Chaplain center re-opens with new programs, refreshed facility
May 20, 2010
HOHENFELS, Germany - Though the building is not new, the Chaplain Family Life Center at U.S. Army Garrison Hohenfels hosted a ribbon cutting and open house, April 22, a ceremonial re-opening to commemorate a refreshed interior and a series of new programs to support Hohenfels Soldiers and families.
"What we want people to take away from this is one-stop shopping for pastoral care and training," Chaplain (Maj.) Robert Brott, deputy garrison chaplain and senior family life chaplain, said at the ceremony.
"Family life training is a combat multiplier in that it keeps our families resilient. We know that keeping families strong allows that Soldier on the tip of the spear to do their job," said Brott.
"The Family Life Center creates a space for God to create trust and a feeling of belonging," said Chaplain (Lt. Col.) Frank O'Grady.
Creating that space has taken some hard work over the past few months, said Angelique Dilmore, family life coordinator.
To create a more welcoming atmosphere inside the building, all the interior walls were repainted last summer as part of an Eagle Scout project by high school student Zachary Wood and a team of volunteers. This spring Dilmore said the staff cleaned out the facility and placed artwork and decorations to give the building a cozier feel.
Those were just cosmetic touches however on top of more substantial changes that have recently taken place, said Dilmore.
The center has increased its program offerings to include monthly Spouse's Luncheons and Dad's Luncheons that have featured guest speakers from on-post services such as the New Parent Support Program at Army Community Service and social work services from the health clinic.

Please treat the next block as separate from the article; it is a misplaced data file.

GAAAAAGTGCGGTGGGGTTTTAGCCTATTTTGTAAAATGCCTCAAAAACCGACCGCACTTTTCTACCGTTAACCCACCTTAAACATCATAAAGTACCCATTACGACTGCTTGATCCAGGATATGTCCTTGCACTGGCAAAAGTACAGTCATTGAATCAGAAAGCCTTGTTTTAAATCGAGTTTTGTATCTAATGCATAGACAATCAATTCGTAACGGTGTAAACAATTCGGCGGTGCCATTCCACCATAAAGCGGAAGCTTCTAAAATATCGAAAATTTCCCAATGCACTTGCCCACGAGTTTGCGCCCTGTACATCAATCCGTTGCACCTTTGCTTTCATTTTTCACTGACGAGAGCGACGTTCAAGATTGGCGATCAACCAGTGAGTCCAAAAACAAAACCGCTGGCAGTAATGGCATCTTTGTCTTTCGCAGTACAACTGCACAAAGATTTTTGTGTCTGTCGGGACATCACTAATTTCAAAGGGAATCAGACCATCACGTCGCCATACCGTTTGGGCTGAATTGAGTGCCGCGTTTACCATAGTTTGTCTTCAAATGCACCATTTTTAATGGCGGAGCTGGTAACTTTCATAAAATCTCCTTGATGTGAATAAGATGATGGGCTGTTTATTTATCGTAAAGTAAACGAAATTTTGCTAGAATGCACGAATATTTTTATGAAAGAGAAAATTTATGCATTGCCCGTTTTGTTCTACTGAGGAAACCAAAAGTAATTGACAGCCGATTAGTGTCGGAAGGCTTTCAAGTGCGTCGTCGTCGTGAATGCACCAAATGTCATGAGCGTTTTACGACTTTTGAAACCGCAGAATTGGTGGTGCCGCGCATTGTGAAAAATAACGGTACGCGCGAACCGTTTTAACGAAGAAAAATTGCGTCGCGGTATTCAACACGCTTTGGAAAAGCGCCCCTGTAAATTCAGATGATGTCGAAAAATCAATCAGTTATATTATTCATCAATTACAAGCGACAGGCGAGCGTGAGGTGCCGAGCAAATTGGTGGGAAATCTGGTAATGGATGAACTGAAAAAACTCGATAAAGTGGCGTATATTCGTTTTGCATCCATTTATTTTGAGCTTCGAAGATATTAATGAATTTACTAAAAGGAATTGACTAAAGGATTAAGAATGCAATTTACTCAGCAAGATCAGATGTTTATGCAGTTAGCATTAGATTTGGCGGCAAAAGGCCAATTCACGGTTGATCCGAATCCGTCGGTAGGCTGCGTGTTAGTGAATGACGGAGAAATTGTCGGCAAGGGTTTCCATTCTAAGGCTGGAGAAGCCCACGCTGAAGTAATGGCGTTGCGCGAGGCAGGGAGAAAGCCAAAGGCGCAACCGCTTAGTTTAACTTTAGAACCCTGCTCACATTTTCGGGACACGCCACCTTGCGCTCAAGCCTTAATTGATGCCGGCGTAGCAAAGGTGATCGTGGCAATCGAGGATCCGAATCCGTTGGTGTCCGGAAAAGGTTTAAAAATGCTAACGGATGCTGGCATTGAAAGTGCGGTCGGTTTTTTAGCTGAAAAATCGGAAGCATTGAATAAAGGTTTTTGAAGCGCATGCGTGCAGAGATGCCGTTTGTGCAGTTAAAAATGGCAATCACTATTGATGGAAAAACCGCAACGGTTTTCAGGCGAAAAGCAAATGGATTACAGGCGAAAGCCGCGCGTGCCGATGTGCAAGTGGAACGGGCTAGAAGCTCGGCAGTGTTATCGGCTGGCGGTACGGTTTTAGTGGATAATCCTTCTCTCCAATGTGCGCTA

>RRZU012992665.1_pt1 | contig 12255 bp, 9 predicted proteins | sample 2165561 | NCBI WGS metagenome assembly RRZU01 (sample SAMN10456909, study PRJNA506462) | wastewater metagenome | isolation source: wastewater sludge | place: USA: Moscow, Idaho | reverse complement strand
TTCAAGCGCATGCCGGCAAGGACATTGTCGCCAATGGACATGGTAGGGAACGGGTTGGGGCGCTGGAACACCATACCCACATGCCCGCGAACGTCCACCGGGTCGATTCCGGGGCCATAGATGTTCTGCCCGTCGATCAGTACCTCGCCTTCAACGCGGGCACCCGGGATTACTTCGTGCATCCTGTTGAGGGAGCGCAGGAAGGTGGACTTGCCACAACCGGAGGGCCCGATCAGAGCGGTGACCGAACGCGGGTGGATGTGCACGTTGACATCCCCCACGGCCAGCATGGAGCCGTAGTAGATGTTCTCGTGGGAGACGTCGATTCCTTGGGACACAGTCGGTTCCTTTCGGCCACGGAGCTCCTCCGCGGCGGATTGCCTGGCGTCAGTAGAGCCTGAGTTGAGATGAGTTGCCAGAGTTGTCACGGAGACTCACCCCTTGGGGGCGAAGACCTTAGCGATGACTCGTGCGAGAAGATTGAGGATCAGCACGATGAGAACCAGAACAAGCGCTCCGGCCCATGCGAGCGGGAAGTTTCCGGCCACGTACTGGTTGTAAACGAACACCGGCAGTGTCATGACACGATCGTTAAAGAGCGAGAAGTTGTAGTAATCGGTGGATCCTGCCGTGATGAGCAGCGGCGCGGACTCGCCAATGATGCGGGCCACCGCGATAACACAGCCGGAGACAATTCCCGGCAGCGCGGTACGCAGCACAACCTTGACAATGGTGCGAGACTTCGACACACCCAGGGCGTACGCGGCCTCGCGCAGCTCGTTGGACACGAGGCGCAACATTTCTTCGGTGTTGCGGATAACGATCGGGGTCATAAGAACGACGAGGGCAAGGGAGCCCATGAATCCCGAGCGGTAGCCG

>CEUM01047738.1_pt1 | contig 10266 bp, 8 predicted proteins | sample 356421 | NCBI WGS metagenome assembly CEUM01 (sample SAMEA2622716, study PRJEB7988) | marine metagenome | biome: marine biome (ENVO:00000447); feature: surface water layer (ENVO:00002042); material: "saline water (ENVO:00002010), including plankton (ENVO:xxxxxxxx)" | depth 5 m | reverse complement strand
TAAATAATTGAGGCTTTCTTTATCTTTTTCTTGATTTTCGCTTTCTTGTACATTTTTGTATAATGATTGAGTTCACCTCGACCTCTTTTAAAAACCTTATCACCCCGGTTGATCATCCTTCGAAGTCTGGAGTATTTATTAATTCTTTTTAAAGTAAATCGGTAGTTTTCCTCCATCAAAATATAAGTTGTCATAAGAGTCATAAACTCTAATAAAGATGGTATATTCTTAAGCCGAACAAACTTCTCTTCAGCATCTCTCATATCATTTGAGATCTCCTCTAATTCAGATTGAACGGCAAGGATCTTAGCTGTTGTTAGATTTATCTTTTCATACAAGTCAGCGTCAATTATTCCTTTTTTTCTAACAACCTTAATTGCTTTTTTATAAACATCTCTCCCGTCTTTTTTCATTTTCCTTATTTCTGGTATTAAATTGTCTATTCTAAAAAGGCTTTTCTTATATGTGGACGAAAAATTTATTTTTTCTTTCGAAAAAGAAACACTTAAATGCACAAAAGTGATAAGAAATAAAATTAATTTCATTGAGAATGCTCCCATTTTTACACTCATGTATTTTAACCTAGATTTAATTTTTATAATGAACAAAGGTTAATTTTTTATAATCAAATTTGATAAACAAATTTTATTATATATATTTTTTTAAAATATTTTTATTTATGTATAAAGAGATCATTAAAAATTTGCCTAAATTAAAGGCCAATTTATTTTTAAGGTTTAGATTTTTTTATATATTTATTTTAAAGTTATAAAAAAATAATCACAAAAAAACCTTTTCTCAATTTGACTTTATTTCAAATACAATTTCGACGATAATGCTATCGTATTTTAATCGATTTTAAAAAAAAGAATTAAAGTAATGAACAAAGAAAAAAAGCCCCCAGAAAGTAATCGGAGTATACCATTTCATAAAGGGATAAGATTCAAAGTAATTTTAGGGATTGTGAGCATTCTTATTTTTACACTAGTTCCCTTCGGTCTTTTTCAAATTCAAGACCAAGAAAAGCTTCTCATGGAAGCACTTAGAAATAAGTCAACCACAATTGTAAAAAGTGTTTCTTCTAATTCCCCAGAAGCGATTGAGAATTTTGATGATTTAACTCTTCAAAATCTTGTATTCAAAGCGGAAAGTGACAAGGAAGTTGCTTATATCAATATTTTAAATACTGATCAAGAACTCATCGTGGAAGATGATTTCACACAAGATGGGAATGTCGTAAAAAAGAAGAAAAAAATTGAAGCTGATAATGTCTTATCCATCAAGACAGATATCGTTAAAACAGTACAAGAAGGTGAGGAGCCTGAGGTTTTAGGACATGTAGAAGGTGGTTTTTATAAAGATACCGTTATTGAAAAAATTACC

Dilmore said they have gotten especially positive feedback from the Spouse's Luncheons, something she personally understands the need for.
"People say it doesn't feel like a class, it feels like a group of friends talking. Things like this helped me a lot when my husband was deployed and we wanted to give that to them (other deployed spouses) too," said Dilmore, who explained that the luncheons began as a program for spouses of deployed service members but have expanded to include all spouses.
The center also offers Dad's Luncheons designed to help fathers stay connected with their children after deployments and through the fast pace of life at Hohenfels, said Dilmore.
Though some programs and even the name of the center indicate a focus on families, the center also caters to single Soldiers with retreats, training and counseling.
According to Brott, they also hope to begin offering special day trips for single Soldiers on some weekends, "Duty Days with God," that would take the Soldiers off post for center programs.
At the heart of all those services and programs is a basic presupposition that while the chaplains and social workers help guide the way, God ultimately does the healing, said Brott.
"We offer faith-based counseling services open to any Department of Defense ID card holder, civilian or Soldier," said Brott, though he said that doesn't mean a one size fits all approach.
"For people that don't exercise their faith or are not up-to-date on their faith, we still cater to them too," said Brott. "We meet them where they are. If someone who comes in for counseling is active in their church we'll make the services very faith based, but we're cognizant to meet them where they are. We'll not force anything, but lead them to the Lord in their time and through their choice."
To learn more about the services available at the Chaplain Family Life Center, call DSN 466-3473 or visit Building 747 by the commissary.